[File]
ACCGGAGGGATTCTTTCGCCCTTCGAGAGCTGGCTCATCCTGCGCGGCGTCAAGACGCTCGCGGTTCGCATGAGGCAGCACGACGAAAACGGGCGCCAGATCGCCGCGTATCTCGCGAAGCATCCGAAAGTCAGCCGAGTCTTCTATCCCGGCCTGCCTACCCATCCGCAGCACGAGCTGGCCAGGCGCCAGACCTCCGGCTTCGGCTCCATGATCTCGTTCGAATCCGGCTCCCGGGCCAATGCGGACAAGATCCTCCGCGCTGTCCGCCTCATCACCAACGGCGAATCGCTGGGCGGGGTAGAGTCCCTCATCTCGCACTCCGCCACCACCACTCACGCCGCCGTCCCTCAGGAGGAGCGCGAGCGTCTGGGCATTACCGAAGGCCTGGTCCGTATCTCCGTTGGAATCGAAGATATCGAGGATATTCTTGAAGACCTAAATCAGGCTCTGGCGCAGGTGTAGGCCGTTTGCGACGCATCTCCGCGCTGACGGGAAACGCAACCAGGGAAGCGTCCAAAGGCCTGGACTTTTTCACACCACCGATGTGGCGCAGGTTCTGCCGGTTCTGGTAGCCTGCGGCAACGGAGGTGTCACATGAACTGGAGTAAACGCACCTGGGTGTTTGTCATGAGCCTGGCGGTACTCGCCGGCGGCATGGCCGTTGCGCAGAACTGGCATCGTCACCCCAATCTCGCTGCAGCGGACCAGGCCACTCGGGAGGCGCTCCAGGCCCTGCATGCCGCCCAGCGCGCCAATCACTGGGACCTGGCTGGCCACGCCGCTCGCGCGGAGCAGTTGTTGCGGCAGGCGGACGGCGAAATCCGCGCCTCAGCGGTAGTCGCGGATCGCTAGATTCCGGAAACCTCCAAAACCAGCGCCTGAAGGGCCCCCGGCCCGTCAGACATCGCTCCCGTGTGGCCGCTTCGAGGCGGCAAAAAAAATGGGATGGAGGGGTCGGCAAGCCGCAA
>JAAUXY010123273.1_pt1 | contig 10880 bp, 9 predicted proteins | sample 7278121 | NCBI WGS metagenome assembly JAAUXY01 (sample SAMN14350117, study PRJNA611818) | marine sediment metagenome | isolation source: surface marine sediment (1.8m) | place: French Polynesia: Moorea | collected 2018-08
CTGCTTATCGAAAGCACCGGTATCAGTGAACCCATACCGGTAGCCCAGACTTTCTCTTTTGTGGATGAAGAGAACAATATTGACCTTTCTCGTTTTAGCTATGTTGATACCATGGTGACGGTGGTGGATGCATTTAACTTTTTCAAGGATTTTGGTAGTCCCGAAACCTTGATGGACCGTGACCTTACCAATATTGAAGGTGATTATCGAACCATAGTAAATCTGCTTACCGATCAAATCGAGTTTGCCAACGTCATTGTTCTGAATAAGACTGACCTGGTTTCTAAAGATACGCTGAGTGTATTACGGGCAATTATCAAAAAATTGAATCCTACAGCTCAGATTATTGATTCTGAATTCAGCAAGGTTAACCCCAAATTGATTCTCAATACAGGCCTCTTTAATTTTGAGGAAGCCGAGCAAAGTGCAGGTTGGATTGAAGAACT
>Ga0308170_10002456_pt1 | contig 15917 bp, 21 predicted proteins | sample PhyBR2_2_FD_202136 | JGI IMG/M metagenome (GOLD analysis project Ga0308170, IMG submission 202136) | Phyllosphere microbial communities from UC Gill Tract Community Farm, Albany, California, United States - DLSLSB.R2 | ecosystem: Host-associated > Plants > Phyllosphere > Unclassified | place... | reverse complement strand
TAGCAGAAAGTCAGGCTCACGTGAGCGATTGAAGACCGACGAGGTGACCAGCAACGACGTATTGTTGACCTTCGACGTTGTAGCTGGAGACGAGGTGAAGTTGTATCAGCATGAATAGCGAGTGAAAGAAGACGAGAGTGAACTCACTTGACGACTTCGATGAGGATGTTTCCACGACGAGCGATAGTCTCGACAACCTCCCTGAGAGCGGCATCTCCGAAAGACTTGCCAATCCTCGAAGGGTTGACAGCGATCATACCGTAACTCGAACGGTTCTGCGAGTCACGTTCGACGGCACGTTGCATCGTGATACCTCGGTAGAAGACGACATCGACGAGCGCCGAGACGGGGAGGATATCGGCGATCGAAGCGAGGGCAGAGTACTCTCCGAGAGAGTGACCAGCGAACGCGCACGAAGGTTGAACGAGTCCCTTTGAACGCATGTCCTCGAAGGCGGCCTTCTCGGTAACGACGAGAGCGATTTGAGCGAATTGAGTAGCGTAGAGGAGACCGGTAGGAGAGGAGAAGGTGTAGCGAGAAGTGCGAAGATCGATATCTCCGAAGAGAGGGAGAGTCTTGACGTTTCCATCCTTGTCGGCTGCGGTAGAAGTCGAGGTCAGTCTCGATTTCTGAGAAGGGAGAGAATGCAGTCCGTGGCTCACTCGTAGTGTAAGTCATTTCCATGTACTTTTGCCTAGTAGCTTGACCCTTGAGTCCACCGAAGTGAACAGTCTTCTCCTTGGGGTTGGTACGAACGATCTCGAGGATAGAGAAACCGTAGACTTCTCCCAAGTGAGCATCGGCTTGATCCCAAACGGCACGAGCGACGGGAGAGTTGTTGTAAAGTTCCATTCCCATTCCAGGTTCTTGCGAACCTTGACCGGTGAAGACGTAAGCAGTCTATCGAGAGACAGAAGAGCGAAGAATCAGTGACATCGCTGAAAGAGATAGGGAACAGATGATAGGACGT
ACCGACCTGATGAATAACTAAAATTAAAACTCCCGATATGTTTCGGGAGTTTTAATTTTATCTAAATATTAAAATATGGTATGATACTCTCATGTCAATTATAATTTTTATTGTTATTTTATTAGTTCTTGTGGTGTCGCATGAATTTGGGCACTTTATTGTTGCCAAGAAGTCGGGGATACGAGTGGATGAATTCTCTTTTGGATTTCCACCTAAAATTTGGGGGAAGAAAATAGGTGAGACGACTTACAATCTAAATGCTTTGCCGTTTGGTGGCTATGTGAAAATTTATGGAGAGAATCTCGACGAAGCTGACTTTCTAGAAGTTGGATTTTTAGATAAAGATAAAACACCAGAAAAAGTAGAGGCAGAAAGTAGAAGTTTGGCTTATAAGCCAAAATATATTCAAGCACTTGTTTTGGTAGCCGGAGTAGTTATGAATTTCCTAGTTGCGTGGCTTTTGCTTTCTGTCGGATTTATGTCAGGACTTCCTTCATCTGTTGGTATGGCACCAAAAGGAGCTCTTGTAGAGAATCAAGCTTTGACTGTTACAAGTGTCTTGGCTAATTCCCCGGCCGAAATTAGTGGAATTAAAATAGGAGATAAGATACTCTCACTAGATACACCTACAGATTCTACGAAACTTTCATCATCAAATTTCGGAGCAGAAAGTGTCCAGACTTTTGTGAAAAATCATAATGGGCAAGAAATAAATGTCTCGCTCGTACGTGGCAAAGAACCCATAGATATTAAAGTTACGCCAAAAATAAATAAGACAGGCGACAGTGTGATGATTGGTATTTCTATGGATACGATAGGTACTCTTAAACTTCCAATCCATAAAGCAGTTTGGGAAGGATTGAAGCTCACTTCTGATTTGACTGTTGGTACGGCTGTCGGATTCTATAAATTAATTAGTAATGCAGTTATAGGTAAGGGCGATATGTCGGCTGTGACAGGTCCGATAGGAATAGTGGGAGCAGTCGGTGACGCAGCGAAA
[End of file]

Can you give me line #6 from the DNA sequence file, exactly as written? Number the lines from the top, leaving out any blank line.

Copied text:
ACCGACCTGATGAATAACTAAAATTAAAACTCCCGATATGTTTCGGGAGTTTTAATTTTATCTAAATATTAAAATATGGTATGATACTCTCATGTCAATTATAATTTTTATTGTTATTTTATTAGTTCTTGTGGTGTCGCATGAATTTGGGCACTTTATTGTTGCCAAGAAGTCGGGGATACGAGTGGATGAATTCTCTTTTGGATTTCCACCTAAAATTTGGGGGAAGAAAATAGGTGAGACGACTTACAATCTAAATGCTTTGCCGTTTGGTGGCTATGTGAAAATTTATGGAGAGAATCTCGACGAAGCTGACTTTCTAGAAGTTGGATTTTTAGATAAAGATAAAACACCAGAAAAAGTAGAGGCAGAAAGTAGAAGTTTGGCTTATAAGCCAAAATATATTCAAGCACTTGTTTTGGTAGCCGGAGTAGTTATGAATTTCCTAGTTGCGTGGCTTTTGCTTTCTGTCGGATTTATGTCAGGACTTCCTTCATCTGTTGGTATGGCACCAAAAGGAGCTCTTGTAGAGAATCAAGCTTTGACTGTTACAAGTGTCTTGGCTAATTCCCCGGCCGAAATTAGTGGAATTAAAATAGGAGATAAGATACTCTCACTAGATACACCTACAGATTCTACGAAACTTTCATCATCAAATTTCGGAGCAGAAAGTGTCCAGACTTTTGTGAAAAATCATAATGGGCAAGAAATAAATGTCTCGCTCGTACGTGGCAAAGAACCCATAGATATTAAAGTTACGCCAAAAATAAATAAGACAGGCGACAGTGTGATGATTGGTATTTCTATGGATACGATAGGTACTCTTAAACTTCCAATCCATAAAGCAGTTTGGGAAGGATTGAAGCTCACTTCTGATTTGACTGTTGGTACGGCTGTCGGATTCTATAAATTAATTAGTAATGCAGTTATAGGTAAGGGCGATATGTCGGCTGTGACAGGTCCGATAGGAATAGTGGGAGCAGTCGGTGACGCAGCGAAA